The effects of cash flows of nonfinancial firms on investment, on the bank loan market, and on monetary policy effectiveness

Date of Completion

January 1994


Economics, General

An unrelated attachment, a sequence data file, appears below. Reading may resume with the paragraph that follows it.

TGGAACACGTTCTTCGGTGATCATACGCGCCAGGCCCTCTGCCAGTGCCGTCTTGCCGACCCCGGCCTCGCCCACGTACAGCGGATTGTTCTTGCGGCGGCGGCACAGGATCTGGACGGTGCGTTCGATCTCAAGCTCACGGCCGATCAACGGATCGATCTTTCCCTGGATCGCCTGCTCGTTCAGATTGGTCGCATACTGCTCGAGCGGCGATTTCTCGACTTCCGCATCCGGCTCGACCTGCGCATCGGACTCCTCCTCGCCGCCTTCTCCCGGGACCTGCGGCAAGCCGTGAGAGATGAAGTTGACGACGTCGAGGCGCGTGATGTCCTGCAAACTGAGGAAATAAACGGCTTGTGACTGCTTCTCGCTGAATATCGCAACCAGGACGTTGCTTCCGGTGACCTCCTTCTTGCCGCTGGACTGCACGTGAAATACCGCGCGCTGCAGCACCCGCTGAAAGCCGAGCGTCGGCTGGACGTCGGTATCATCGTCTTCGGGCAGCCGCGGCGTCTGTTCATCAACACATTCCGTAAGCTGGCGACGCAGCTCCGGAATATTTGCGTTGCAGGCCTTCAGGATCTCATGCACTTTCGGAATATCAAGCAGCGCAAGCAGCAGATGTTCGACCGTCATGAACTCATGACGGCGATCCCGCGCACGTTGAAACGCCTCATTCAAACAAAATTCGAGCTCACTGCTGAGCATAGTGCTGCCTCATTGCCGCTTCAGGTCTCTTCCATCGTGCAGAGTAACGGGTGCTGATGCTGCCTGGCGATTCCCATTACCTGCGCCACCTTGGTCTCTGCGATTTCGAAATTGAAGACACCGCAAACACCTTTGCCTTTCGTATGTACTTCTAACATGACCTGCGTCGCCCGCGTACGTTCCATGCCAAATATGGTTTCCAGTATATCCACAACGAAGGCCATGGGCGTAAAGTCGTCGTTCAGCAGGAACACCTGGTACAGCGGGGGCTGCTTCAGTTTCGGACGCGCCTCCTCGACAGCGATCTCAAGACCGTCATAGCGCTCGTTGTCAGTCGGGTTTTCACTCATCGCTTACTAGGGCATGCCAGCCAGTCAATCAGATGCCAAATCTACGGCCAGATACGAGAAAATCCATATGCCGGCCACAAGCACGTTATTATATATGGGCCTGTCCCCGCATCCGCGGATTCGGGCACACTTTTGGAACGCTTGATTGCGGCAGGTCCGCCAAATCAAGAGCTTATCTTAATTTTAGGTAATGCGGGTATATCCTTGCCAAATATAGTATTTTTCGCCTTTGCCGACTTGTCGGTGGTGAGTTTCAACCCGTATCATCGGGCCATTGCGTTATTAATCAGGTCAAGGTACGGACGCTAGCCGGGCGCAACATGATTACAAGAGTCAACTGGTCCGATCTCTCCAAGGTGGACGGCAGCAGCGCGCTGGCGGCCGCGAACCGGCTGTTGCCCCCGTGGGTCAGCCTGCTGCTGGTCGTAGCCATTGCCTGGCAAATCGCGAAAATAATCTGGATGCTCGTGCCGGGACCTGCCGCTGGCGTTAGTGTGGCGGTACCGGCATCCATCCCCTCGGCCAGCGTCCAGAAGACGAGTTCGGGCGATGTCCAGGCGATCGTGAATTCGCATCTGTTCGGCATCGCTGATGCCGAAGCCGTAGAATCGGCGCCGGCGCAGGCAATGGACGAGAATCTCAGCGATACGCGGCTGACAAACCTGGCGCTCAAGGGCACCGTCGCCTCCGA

This dissertation examines the influence of internal cash flows of nonfinancial firms on the credit market and the monetary policy transmission mechanism. We find supportive evidence of the credit view of the monetary policy transmission mechanism, but the strength of the credit channel is reduced once cash flows are considered.^ We find that long-term movements in cash flow cause long-term movements in business investment. This relationship is traced to an accelerator-type investment mechanism. Using band spectral techniques, we document a close relationship between output and cash flow over low-frequency components, while output and interest rates do not affect investment.^ Chapter 3 examines the relationship between cash flow, the bank loan market, and the commercial paper market. The main hypothesis is that cash flow affects both loan demand and loan supply, and consequently commercial paper demand. Cash flow affects loan demand because cash flow replaces borrowed funds. The loan supply effects are traced to the signalling properties of cash flow and the credit worthiness of borrowers. The empirical work uses vector autoregressive models. In the 1970s, when the influence of the commercial paper market was low compared to later periods, there is a positive relationship between cash flow and bank loans. In the 1980s, there was tremendous growth in the importance of the commercial paper market, and we find an inverse relationship between cash flows and bank loans.^ We demonstrate that the money-interest rate relationship depends on the operating policy of the Federal Reserve. The money-interest rate relationship depends on two opposing effects: the liquidity effect, which suggests an inverse relationship, and an anticipated inflation effect, which suggests a positive relationship. The model shows that the liquidity effect dominates when the Federal Reserve targets money while the anticipated inflation effect dominates for an interest rate target. Using the Kalman filter, a time varying parameter model demonstrates that liquidity effect dominates since 1979 when it is generally understood that the Federal Reserve pursued a money target. ^